Deep down, I felt there was only One that could fix this, so I looked up at the ceiling and said, "God, You gotta know this is not a good time for me." I shook my head. What was I doin'? He wouldn't listen to me. I'm sure He gave up on me a while ago.
But something-sheer desperation-spurred me to get down on my knees and continue. "Well, if You're still in the forgiving business, I need help. There's got to be more to this life than living and dying. There has to be more than just trying to get by. If there's a better plan, God, help me see it."
My mom used to make us pray every night, trying to lift our spirits. But ever since I had the abortion after the breakup with Max, I'd strayed away from God. Somehow I just felt unworthy of His love. But at that moment in Troy's bathroom, I needed to feel close to Him.
I emerged from Troy's bedroom fully dressed and headed to gather my stuff. Troy heard my steps and caught my arm before I picked up my bag. He pulled me to the television in the living room.
"Can you believe this?" he raged.
A news conference was being held on C-SPAN. A U.S. senator, the Reverend Steven Stokes, was addressing the nation from Atlanta, Georgia. For a brief second, I forgot that I had planned to head to my own apartment.
"Did he say he's running for president?" I asked.
"Yeah," Troy confirmed.
I shrugged. "Maybe he can win. He's a popular senator," I said, recovering from shock.
"Please! I don't care who he is. Jackson's, Chisholm's, and Sharpton's poor showings at the polls over the years should be enough to prove this nation ain't ready for a black president."
"I don't know," I said, lowering myself onto the couch. "That was years ago. Colin Powell and Condoleezza Rice have since held cabinet posts-they've changed America's outlook about having a black person in politics. Maybe the nation is ready."
"Yeah, right," Troy dismissed.
The Reverend's wife, a beige-skinned, petite lady, strode up to her husband with a bright, confident smile. She wore a navy suit, tea-length with a rounded white collar pressed to perfection. Pearl accessories added a touch of elegance. I admired her style.
Their three children followed, all seemingly in their twenties or early thirties. The eldest, Steven Jr., had a young family of his own with him. But the bad-boy look in his eye told me this guy was probably a bit of a troublemaker.
The daughter, Savannah, was a younger version of her mom. She looked to be in her early twenties. She walked up to her dad, took his arm, and gave him an adoring smile.
The middle child, Sebastian, had a muscular build that made me do a double take. He wore dark-rimmed glasses and a charcoal-colored suit and tie that made him look like an overpriced lawyer.
I didn't know them personally, but the Stokeses had been in the spotlight lately. The press loved talking about how much the family was putting Georgia on the map. I had seen headlines touting the way their community involvement had helped decrease the number of homeless people, increase the number of corporate headquarters in Georgia, and raise the state's literacy rate. I'd always felt that though we hadn't had a black president yet, we needed more politicians to keep reaching for it. And what better candidate than a family man who had been a politician and the leader of a church. Plus, I could get behind someone who wanted to work for America as president and not just push his own agenda. Reverend Stokes seemed like that type of person.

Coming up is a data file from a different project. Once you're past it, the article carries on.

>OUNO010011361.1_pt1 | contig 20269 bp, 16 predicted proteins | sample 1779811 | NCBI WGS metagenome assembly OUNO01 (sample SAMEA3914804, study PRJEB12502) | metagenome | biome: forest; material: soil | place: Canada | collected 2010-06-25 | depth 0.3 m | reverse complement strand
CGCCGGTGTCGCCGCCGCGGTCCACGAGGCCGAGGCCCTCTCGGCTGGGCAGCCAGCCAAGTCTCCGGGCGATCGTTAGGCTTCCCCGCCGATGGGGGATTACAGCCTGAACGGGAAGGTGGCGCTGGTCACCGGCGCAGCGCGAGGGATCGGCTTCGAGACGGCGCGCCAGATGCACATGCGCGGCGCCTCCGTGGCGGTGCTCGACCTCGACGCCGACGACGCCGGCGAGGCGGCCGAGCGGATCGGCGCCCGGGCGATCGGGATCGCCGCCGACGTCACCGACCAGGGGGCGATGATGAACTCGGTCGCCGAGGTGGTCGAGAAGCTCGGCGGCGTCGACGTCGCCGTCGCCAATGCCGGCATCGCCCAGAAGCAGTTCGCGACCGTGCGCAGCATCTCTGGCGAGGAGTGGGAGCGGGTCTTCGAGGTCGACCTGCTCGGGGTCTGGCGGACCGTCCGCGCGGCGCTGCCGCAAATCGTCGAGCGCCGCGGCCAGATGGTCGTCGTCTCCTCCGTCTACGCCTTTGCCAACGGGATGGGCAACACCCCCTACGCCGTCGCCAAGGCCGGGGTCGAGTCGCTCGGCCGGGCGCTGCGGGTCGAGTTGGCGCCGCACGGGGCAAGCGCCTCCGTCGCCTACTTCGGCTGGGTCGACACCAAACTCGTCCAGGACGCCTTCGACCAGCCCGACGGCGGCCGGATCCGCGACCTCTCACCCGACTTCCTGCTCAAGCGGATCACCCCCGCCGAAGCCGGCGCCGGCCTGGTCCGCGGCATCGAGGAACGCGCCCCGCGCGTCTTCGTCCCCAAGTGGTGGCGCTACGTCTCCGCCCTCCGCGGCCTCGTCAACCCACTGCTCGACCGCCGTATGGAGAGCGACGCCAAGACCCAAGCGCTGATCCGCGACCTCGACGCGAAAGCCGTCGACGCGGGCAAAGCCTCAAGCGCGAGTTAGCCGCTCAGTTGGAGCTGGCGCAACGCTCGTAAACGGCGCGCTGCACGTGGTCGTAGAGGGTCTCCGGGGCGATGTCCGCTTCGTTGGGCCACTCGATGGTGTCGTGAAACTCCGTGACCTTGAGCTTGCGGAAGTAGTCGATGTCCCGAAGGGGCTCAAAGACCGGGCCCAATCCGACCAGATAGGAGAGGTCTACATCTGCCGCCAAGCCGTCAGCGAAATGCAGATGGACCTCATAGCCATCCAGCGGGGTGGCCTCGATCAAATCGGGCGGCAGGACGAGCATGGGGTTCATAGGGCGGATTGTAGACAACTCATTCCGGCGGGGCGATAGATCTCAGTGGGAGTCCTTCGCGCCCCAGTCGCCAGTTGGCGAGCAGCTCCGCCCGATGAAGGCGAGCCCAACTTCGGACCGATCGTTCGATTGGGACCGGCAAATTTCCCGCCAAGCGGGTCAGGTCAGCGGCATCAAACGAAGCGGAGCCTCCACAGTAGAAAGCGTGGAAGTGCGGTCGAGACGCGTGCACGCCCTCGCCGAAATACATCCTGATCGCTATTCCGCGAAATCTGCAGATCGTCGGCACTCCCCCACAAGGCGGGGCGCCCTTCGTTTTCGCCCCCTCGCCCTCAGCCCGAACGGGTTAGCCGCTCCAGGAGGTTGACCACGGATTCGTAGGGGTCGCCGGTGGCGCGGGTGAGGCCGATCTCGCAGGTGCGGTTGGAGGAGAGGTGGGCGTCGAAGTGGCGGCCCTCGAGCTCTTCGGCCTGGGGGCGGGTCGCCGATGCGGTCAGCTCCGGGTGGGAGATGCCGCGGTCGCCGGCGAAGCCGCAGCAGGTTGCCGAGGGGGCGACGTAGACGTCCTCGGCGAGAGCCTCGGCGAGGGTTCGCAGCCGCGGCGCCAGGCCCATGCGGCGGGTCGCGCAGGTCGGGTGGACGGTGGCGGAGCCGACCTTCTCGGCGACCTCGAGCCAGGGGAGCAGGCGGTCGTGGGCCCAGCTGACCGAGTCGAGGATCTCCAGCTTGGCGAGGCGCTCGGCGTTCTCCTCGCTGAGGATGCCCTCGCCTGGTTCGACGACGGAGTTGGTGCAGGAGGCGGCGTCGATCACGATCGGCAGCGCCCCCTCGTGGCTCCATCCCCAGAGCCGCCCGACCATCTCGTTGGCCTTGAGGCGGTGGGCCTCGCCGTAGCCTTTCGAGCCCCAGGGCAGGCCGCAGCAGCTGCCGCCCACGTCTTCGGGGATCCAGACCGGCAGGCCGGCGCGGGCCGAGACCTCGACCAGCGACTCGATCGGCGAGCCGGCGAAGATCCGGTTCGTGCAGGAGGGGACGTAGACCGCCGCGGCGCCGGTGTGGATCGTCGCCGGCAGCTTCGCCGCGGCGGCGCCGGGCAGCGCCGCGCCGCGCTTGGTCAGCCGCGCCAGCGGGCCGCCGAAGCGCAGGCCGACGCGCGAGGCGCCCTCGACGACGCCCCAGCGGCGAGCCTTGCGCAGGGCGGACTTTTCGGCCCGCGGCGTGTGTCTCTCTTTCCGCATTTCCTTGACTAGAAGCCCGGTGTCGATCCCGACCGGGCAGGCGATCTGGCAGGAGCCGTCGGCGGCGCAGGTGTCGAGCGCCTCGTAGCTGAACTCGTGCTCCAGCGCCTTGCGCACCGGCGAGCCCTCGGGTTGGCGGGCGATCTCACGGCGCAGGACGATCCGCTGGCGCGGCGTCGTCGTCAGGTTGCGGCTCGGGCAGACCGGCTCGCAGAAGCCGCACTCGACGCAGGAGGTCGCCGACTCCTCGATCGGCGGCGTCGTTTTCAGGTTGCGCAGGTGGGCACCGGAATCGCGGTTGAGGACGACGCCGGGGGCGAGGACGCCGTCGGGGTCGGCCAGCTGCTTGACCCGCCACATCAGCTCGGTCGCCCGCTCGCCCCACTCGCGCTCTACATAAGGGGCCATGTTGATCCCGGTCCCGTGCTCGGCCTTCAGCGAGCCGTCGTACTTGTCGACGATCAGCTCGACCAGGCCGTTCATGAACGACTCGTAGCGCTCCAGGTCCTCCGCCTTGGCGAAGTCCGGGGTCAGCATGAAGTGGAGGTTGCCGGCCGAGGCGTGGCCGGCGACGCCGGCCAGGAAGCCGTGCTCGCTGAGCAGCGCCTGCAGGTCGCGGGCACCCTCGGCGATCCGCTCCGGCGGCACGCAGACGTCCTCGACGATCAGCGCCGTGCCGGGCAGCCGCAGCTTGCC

"They seem like the real deal," I said.
"Whatever," Troy grumbled, heading into the kitchen. "Wait 'til the press starts eating them up. All their dirty laundry will be out there." Troy poured himself a shot of gin. "White folks don't want a brother in the White House. They're afraid we'll get in there and make our own rules." Troy laughed to himself. "White people aren't the only ones who vote. You'll vote for him, won't you?"
Troy chugged his drink. "I don't know anything about the man."
"He's black and he's a Democrat. Plus, he has a good track record," I said, angry at his stubbornness. "What else do you need to know?"
"Chris, if you ever meet them you'll probably see they aren't that impressive. I bet those smiles are only on the surface. Most politicians I come across are phony."
"All of them can't be bad," I said, gathering my stuff. "I imagine their life is pretty wonderful."
"Then I suggest you apply for the Secret Service temp job, guard them for a while, and find out all their dirty little secrets. Then you'll see that the rosy picture you're talking about isn't so perfect."
I spotted my toothbrush and makeup case and stuffed them into my Gucci overnight bag. Walking back to the living room, I said, "Temp job? What are you talking about?"
"It was posted through the inner office e-mail system. Something about because it's election time, the Secret Service needs bodies to help them cover the presidential candidates," Troy said before kissing me on the cheek and opening his apartment door.
Once on the other side of his door, I raised my eyebrow, nodded my head, and thought, Good riddance, Mr. Evans. And maybe I should look into that temp job. It was time for a new venture.
Excerpted from CHASING FAITH by STEPHANIE PERRY MOORE Copyright © 2007 by Stephanie Perry Moore. Excerpted by permission.